The researchers also found that those whose grey matter shrunk fastest had higher levels of homocysteine, and those with higher homocysteine levels initially received the greatest benefit from the B vitamin supplements. Homocysteine is a metabolite of the amino acid methionine that will be increased if B12, B6, or folic acid levels are low. Homocysteine can lead to increased oxidative damage to the brain and other tissues. 

In their conclusion, the Oxford researchers found that B-vitamin supplementation can slow the atrophy of specific brain regions that are associated with cognitive decline.4


Another study conducted at Oxford University found that having higher levels of omega-3 fatty acids in the brain boosted the benefits of B vitamins in improving cognitive function.5 

More than 250 people with poor brainpower were given a set of tests to measure their cognition and levels of the omega-3 fatty acids EPA and DHA in their blood. The participants were split into two randomly selected groups, who received either a B-vitamin supplement or a placebo pill over two years. Their cognitive performance was also measured, and the results compared with the baseline results from the start of the study.

What the researchers found was that for people with low levels of EPA+DHA, the B vitamin supplement had little to no effect in preventing the loss of gray matter. But for those with high baseline EPA+DHA levels, the B vitamins were very effective in preventing cognitive decline compared to the placebo. These results are game-changing because they show that B vitamins better slow the rate of brain atrophy in mild cognitive impairment in those with a good level of EPA+DHA.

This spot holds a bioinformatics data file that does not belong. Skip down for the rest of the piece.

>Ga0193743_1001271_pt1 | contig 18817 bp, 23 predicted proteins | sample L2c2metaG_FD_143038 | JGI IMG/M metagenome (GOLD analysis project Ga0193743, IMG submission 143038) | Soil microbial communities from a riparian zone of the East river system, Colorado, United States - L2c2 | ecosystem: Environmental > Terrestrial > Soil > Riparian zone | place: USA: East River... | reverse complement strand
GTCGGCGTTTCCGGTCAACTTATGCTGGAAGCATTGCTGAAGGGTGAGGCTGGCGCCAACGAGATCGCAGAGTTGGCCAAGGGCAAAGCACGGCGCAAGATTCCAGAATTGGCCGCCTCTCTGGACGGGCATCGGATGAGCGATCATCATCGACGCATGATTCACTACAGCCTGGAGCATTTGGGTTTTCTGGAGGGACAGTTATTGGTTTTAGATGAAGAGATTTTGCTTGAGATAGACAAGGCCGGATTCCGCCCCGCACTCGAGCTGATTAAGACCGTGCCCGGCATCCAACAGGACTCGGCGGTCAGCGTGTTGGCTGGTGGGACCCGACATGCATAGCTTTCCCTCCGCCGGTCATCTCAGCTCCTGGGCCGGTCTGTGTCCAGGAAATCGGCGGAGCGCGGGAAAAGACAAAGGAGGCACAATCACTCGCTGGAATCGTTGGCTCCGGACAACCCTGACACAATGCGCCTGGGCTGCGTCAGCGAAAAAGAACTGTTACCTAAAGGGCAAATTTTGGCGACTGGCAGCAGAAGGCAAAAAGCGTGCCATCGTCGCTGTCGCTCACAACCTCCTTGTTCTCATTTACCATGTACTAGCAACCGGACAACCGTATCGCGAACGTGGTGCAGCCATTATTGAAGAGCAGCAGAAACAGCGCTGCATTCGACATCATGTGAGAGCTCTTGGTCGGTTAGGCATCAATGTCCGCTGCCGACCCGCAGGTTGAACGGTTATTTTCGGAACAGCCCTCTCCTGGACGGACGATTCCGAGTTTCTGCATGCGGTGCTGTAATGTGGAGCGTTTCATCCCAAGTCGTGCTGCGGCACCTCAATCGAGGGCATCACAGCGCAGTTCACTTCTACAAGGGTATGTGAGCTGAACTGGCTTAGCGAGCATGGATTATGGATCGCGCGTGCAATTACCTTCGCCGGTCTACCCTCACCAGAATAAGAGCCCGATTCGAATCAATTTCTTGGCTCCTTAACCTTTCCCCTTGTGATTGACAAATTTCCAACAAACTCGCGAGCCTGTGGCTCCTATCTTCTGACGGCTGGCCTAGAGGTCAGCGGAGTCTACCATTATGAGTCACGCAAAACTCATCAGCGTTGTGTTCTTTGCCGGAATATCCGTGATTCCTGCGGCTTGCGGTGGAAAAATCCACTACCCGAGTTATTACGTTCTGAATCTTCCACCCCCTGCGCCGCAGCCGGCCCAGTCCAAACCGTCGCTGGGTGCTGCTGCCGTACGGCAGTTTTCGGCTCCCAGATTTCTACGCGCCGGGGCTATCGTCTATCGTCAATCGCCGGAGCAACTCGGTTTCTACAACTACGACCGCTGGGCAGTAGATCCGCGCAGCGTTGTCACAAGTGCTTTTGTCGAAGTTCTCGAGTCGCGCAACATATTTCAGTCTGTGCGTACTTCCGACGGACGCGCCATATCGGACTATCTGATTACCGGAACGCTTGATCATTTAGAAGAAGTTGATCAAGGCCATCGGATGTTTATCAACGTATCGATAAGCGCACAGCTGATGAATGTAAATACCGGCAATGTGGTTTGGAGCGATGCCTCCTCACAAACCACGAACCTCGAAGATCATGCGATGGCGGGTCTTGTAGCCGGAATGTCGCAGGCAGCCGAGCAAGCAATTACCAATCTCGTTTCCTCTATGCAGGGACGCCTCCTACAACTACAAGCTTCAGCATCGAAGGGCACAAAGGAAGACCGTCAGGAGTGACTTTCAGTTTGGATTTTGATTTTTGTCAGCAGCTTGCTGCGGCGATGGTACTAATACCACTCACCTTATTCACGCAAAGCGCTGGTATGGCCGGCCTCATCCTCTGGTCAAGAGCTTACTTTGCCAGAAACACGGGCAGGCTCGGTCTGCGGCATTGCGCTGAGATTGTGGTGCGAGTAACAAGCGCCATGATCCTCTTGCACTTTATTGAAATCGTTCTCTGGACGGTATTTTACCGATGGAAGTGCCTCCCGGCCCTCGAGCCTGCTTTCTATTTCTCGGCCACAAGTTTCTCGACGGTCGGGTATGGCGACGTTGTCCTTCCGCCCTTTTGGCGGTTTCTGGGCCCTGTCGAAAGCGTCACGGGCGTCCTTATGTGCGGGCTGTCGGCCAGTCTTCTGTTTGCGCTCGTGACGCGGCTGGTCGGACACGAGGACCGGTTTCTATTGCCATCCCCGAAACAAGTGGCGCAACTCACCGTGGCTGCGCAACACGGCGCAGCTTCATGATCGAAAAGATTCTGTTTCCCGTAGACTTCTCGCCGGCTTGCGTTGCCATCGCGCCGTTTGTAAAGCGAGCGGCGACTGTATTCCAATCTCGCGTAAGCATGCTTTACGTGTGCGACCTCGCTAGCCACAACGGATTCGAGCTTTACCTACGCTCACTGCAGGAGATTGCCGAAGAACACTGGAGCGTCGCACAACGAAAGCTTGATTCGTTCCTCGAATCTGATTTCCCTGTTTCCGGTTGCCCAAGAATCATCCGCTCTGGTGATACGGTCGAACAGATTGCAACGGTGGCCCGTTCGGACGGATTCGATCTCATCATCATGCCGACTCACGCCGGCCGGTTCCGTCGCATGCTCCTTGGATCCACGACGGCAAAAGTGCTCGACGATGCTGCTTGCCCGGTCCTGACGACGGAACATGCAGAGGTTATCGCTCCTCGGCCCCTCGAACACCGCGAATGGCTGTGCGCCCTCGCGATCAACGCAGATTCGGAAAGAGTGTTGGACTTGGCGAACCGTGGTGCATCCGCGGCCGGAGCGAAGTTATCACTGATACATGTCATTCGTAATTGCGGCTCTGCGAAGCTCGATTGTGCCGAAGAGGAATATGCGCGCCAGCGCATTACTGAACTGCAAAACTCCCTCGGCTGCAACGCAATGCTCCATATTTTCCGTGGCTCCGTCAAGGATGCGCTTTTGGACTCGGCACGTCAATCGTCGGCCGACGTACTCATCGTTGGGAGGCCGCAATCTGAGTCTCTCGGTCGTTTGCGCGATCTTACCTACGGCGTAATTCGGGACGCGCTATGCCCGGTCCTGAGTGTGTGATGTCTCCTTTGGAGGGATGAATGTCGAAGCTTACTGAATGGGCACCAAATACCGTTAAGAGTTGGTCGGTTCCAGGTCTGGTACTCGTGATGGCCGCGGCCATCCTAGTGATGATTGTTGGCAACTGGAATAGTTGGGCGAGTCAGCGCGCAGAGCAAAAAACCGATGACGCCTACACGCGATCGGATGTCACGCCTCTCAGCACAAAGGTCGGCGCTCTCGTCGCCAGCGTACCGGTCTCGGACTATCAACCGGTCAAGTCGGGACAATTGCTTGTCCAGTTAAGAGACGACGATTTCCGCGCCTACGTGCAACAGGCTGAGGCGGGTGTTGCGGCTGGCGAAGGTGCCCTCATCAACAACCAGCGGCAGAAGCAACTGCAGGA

Of course, a higher intake of these omega-3 fatty acids is associated with better mood and mental function scores on their own. For example, analysis from the famous Framingham Heart Study found that people with higher blood levels of DHA reduced their risk of developing dementia by 47% when compared to people with lower levels of DHA. 

The results from this study suggest that simply eating fish rich in omega-3 fatty acids 2-3 times a week or taking a fish oil providing at least 1,000 mg of EPA+DHA daily reduce the risk of developing severe mental decline by nearly 50%.6-8 


The bottom line is that taking a high potency multiple vitamin and mineral formula that supplies sufficient B vitamins along with taking 1,000 to 2,000 mg of EPA+DHA from quality fish oil may dramatically reduce the risk of mental decline with aging. 

‌‌‌‌Best Foods: Greens and Blueberries